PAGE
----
A friend was trying to find a phrase to print on her business cards, and as we worked through the obvious Latin (quis custodiet ipsos custodient, nil illegitimo carborundum), I tried to translate the phrase “gatekeeper” for a woman. I ended up with “puella limina”, which means “girl of the threshold.”
There’s something about that phrase that I love. The assonance is certainly part of the attraction, but I also have this image of a Roman woman, wearing a pala and a stola and standing exactly on the limnus, arching beige stone above her head and below her feet on the threshold of a city. She can welcome travelers inside, bring things from the city to the country and from the country to the city, or bar the gates when she must.
In Carpe Jugulum Terry Pratchett talks about how witches are liminal; they exist in the spaces between defined states. Whether a person is in a state of zugzwang or a happier one, the places and times of transition are some of my favorites. Moving from my internship with Harvard’s Berkman Center for Internet and Society to my new job as Polaris Project’s Online Outreach Specialist places me in a liminal position this weekend. I’m neither in Boston nor DC–this weekend is my one year anniversary with Matthew and we’re spending it in Seattle. Being married is nearly the opposite of a liminal state: there is no movement between states; I have my feet firmly and gloriously planted on one side of a threshold.
Seattle tends to be my liminal space: I stayed here for two weeks between finishing undergrad and starting my internship at Harvard, now I’m spending the weekend here before starting my first full-time job out of college. If being a puella limina is a vision I have of my life, then my marriage is the gateway I stand in and on and pass through with every change I make in my life. It is as important as any of the movements.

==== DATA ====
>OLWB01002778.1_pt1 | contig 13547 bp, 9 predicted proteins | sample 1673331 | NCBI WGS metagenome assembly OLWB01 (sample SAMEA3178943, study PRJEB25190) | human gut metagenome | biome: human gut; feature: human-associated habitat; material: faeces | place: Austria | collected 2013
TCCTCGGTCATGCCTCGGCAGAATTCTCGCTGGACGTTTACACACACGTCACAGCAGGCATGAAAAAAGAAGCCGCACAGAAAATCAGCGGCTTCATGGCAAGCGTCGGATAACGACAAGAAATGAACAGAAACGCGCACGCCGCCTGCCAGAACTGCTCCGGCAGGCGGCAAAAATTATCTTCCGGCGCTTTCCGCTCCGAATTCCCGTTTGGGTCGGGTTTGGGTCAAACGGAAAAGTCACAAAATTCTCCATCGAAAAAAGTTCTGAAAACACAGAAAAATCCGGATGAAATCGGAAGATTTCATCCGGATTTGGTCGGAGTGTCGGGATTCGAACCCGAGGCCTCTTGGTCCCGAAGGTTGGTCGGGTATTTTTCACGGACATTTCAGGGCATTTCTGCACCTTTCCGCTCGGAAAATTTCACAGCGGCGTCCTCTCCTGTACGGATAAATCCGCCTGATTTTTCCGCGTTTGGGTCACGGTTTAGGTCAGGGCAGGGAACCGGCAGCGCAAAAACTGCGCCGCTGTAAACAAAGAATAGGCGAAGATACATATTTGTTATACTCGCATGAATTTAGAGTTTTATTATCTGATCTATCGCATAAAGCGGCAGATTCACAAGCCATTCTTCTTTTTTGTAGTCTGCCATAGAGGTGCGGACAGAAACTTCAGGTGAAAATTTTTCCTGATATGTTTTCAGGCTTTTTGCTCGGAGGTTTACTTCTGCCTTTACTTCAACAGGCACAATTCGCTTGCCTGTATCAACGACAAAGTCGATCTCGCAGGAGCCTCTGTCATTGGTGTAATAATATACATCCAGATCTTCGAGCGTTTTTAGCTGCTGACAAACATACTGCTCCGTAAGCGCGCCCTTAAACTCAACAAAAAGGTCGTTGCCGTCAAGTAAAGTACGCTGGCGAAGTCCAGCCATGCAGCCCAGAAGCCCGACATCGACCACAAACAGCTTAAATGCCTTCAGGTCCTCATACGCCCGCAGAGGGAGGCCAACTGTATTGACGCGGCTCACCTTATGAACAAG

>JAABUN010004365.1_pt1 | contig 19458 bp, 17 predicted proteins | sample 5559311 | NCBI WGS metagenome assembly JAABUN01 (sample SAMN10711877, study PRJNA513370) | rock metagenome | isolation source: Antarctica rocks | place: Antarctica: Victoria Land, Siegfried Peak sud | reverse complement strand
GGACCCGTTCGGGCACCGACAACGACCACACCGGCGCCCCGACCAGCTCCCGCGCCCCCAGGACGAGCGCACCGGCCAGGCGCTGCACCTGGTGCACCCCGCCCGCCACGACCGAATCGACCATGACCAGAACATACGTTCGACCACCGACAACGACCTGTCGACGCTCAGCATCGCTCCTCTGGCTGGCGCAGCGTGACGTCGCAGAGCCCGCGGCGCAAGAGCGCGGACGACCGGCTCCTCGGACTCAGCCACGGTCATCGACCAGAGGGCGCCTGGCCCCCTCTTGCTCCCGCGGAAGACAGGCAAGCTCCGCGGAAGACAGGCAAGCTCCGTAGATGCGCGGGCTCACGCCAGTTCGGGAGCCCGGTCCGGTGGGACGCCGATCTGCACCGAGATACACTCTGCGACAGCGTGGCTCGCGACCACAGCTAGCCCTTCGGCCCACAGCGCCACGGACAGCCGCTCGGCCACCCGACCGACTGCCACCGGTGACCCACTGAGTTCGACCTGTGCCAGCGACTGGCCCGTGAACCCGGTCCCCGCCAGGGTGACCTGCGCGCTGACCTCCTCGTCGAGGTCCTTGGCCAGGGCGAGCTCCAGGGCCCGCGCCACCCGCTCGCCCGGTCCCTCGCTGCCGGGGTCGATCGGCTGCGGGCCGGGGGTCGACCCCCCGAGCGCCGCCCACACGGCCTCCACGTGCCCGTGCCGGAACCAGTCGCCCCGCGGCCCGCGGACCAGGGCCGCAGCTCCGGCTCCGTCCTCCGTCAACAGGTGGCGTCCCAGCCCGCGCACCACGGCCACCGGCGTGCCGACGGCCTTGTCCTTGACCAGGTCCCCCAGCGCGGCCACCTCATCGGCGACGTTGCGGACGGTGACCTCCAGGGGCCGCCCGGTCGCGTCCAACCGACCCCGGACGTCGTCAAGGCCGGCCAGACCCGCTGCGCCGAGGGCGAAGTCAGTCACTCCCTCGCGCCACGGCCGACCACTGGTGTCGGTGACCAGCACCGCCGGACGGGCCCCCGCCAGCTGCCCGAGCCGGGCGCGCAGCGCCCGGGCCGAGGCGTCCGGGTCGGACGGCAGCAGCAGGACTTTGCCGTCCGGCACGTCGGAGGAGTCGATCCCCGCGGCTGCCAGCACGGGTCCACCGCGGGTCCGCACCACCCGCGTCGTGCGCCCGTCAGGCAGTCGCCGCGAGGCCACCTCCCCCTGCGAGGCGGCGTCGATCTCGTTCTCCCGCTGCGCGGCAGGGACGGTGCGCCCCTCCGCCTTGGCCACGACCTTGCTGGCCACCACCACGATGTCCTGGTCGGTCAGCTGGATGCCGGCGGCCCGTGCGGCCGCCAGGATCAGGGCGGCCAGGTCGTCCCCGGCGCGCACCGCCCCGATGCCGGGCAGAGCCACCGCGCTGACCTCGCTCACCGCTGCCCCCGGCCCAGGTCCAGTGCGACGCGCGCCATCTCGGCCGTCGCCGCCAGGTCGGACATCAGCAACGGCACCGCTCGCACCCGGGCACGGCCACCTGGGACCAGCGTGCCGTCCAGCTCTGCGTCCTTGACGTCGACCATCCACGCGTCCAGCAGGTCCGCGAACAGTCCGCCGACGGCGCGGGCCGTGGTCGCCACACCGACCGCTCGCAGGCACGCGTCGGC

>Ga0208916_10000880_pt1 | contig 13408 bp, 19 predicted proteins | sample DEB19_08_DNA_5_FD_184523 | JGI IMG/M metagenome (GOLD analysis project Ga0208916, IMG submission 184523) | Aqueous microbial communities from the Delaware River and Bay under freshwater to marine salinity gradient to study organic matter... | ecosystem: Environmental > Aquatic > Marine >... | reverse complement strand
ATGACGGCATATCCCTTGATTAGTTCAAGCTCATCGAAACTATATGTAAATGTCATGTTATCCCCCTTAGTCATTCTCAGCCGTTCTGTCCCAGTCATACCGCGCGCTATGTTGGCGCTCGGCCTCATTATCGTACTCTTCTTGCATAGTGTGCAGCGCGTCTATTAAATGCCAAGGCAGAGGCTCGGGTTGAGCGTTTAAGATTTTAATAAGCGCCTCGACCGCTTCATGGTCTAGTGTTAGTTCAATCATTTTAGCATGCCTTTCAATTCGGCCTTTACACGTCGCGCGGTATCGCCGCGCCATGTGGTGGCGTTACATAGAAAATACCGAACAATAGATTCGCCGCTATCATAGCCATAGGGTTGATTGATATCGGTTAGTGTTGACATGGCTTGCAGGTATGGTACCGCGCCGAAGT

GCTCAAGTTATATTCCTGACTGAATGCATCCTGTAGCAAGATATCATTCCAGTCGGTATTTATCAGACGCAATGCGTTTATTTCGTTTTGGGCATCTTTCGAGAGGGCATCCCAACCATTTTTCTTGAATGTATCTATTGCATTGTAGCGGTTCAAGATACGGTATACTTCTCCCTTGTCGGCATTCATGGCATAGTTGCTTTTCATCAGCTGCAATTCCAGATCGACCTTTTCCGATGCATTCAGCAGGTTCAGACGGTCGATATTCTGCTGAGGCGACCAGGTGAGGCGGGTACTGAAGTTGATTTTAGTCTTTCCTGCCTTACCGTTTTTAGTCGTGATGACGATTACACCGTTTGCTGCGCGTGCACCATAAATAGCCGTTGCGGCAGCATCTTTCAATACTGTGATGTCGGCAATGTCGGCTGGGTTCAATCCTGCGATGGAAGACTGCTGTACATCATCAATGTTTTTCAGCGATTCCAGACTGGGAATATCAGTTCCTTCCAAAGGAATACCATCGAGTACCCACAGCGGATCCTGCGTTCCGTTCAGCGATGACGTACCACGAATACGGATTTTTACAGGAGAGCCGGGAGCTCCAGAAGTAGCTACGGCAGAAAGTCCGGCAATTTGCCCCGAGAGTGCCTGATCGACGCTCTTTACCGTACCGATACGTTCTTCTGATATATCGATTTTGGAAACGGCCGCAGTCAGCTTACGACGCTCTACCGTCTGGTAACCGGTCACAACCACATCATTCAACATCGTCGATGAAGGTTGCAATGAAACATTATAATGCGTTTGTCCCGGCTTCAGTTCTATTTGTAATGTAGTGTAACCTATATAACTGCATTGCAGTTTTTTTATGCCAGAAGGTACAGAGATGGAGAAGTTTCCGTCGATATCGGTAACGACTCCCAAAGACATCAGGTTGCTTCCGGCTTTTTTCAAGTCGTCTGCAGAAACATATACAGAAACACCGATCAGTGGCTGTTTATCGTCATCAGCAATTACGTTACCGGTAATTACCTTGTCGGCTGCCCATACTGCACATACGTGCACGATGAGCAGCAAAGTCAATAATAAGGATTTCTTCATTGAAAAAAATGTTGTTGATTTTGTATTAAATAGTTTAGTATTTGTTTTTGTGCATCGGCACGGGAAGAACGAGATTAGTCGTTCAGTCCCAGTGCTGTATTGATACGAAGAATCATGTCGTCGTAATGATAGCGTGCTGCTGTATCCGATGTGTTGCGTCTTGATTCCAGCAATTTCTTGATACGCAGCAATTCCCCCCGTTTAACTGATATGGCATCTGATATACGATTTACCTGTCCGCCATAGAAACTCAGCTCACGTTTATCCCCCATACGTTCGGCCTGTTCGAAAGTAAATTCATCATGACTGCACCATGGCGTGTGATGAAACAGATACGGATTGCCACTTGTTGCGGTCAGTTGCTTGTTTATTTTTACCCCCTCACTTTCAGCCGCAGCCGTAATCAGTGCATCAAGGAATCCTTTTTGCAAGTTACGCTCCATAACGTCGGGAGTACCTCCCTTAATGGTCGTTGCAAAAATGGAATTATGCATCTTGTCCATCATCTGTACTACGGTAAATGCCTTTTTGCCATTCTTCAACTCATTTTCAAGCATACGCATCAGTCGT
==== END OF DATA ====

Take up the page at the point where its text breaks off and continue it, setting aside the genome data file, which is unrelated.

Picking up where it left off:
My job with Polaris Project is to mind and grow their online communities and help bring us all to a world without slavery. There, I will function as a puella limina by being a messenger, translating wonkish trafficking information to a wider audience and bringing news of that audience back into the policy city.
My internship with the Berkman Center was another way of being a puella limina: I transfered, leaving very little of myself in the work, a traditional intellectual property syllabus onto a new online platform. This was stiffer work than I expect to do with Polaris and had more to do with my intelligence than my personality. There were other tasks I took on which dug into those parts of myself I’ve worked to build up: I helped build a vision for the next step of the casebook software, edited a video explaining how fans can react to legal threats, and designed a module on fanfiction law for the online platform. But most of my job was to carry water, not cook with it.
I’ve found other metaphors for myself before, for the things I like to do and people I’d like to be. Some come with job descriptions I’ve been born to or worked for–sister, blackbelt, singer, partner, friend–but very few touch on everything that I am and hope to be. Puella limina isn’t everything, but it is a lot.
“Love is the condition in which the happiness of another person is essential to your own.”–Robert Heinlein